|Trelleborg Viking Castle|
Model of the Viking castle
|Alternative name (s):||Trelleborg Viking Castle open-air museum|
|Creation time :||Late Viking Age|
|Castle type :||Niederungsburg|
|Conservation status:||Wall remains|
|Construction:||Palisades, gates, ramparts (and ditches)|
The Trelleborg , a Viking fortress , built around proven 981 is located to the west of Slagelse on the Danish main island of Zealand , on a promontory between two rivers and was excavated from 1934 to 1942. Originally, it was built on a headland that protruded into an inaccessible swamp area. There was a navigable connection to the Great Belt via a now silted up lake . It and three other Viking castles ( Aggersborg , Fyrkat and Nonnebakken ) were built by Sven Gabelbart . The Trelleborg had room for about 1,300 people.
The name “T rælleborg ” is very common. The first member is probably due to the Old Danish genitive plural thræl , Old West Norse þræll , which means “slave” or “unfree”. But this is controversial. Another interpretation is based on homonymous Nordic dialect words that designate sticks or poles and are used on the fortifications of the ramparts. The second link seems to be the old Danish word borgh , burgh , old- west Norse borg (= "walling"). Another source cites the relationship to Trojeborg and Trollburg. The name has around 40 equivalents in Scandinavian, 28 of them in today's Denmark. The wide distribution shows that it was a hiking name. Reference has also been made to the great earthworks which slaves were assigned to build. But that would only be acceptable for the earliest uses of the word. Others refer to the function of the castles as fortresses and centers of royal power, which is why they have been called "slave castles". According to the more recent opinion, there was a Trelleborg, the name of which was carried over to the other castles. This original castle was the Trelleborg in Skåne because this central square had a high status early on. After that, the meaning as "castle built by slaves" would be the most likely. The modern terminus Trelleborg for 4 very specific castles in Denmark is secondary.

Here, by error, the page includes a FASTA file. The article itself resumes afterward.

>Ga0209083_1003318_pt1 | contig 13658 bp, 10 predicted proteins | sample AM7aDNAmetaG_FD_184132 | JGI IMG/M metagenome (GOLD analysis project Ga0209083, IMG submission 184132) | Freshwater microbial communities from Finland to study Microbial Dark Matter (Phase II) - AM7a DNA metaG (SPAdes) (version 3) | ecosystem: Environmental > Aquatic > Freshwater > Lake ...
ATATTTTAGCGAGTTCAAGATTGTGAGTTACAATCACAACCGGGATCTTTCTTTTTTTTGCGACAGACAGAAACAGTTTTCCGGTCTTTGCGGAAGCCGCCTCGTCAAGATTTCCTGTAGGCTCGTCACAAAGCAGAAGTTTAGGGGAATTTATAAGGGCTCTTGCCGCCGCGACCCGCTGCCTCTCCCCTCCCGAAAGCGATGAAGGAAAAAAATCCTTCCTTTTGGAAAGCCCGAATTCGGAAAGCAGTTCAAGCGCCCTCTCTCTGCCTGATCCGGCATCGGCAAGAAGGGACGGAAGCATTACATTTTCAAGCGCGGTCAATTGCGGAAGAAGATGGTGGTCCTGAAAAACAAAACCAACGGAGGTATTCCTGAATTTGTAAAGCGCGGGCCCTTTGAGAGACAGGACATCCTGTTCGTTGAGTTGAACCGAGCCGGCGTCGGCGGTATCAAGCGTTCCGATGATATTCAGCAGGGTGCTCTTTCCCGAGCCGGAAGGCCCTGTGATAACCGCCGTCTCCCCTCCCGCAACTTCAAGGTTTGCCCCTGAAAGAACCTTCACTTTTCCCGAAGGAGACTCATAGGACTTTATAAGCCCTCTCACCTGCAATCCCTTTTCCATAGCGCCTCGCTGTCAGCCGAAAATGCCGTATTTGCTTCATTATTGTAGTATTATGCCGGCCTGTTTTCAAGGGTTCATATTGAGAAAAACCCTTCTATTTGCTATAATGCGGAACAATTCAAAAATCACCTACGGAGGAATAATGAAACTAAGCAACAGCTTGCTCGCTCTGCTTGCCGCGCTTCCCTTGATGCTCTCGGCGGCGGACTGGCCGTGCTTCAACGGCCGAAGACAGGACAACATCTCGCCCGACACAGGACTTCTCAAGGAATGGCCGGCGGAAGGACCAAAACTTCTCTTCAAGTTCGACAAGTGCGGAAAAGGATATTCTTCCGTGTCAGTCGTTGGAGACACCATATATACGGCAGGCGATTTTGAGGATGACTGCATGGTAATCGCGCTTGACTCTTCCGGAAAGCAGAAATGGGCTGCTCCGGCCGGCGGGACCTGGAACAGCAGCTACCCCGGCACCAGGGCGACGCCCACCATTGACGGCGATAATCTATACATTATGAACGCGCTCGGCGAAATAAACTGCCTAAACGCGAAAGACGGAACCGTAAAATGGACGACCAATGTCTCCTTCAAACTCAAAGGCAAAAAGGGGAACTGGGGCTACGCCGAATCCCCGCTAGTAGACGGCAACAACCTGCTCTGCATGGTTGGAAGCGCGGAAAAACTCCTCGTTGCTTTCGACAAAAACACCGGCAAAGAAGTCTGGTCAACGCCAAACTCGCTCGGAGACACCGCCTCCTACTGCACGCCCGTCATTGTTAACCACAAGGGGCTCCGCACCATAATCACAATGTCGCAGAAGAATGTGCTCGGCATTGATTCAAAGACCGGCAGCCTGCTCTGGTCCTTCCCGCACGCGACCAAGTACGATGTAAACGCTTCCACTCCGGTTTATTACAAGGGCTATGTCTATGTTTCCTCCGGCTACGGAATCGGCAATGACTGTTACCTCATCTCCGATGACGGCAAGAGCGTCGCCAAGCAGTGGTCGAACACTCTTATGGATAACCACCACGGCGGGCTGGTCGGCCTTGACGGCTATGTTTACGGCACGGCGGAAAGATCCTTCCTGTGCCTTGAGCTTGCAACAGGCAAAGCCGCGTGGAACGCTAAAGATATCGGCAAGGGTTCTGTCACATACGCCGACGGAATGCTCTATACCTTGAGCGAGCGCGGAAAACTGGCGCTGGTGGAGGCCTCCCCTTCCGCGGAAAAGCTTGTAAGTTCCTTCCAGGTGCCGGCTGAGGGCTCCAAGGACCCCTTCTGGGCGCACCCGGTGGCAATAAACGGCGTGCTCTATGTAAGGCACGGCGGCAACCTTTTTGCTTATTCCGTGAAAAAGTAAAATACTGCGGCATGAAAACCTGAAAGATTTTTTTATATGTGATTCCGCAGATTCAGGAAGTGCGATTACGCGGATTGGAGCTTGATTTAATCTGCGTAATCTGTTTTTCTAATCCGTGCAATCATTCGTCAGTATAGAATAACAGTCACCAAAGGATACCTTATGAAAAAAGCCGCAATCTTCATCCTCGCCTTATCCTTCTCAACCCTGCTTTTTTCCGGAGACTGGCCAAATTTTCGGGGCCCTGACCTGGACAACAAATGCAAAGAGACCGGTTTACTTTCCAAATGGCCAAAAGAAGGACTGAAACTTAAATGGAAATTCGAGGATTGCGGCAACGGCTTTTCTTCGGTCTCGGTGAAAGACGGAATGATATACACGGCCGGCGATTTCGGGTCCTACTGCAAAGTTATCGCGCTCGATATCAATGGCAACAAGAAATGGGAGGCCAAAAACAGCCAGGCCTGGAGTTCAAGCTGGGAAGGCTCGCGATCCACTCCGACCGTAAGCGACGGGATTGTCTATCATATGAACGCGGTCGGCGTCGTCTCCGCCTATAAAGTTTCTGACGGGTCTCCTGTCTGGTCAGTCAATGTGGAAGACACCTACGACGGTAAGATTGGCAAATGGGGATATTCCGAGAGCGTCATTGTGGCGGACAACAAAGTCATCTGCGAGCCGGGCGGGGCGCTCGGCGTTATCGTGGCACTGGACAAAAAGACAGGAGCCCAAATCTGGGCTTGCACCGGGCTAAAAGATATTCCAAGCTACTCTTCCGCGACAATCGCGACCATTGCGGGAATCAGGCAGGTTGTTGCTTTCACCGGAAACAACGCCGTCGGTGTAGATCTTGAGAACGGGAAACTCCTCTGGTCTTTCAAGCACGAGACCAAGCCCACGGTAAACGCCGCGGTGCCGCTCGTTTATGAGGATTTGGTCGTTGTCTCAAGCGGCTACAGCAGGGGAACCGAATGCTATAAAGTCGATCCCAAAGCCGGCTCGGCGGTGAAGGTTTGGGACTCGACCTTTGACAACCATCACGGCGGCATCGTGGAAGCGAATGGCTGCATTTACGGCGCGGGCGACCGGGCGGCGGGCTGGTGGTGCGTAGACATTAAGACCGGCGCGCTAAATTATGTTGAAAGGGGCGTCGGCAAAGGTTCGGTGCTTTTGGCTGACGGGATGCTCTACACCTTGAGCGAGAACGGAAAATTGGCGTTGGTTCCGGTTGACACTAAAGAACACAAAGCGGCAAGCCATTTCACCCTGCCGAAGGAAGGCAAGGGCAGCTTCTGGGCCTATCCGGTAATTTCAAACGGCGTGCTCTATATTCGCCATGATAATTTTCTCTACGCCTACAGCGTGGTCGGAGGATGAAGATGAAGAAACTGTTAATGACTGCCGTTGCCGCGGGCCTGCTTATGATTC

Building the castle
The main castle consists of a 17.5 meter wide and 5 meter high ring wall with a diameter of 137 meters. The outer wall was reinforced by a solid oak construction, which consisted of a sloping front section and two rows of stakes, the space between which was filled with clay and stones. The wall was originally 5 meters high and 18 meters wide. There was also wood paneling on the inside. The wall was reinforced by beams connecting the facades. In front of the ring wall there is a 5 m wide berm in the east. In front of it there is a 17 m wide and 4 m deep V-shaped moat. This was laid out as a dry trench and had a row of palisades made of beams at its bottom. To get into the castle, there were four gates that were aligned with the cardinal points. The gates were connected by two thresholded streets and were secured to the earth wall by stone packings. Possibly there was another ring path on the inside of the wall. In the main castle there were a total of 16 long houses , which were grouped in four squares around an inner courtyard. All previously explored Trelleborg-type castles have this basic plan in common. The houses were 29.42 meters long and shaped like a ship. Each house was divided into three parts: a large central hall (18 × 8 meters) and two smaller rooms on the gable ends. Each house had four entrances, one on each end and one on the long sides. There were still vestibules in front of the entrances. In addition to the long houses, there was a small house in the north of the north-east house square, a small house in the middle of the north-east and south-west house square and a small house with a square floor plan at the north and west gate.
In contrast to the other three Trelleburgen, this one had an outer bailey. The outer bailey was secured to the east by its own ramparts. Around the ring wall of the main castle, 15 long houses with a length of 26.33 meters were arranged radially to the main castle.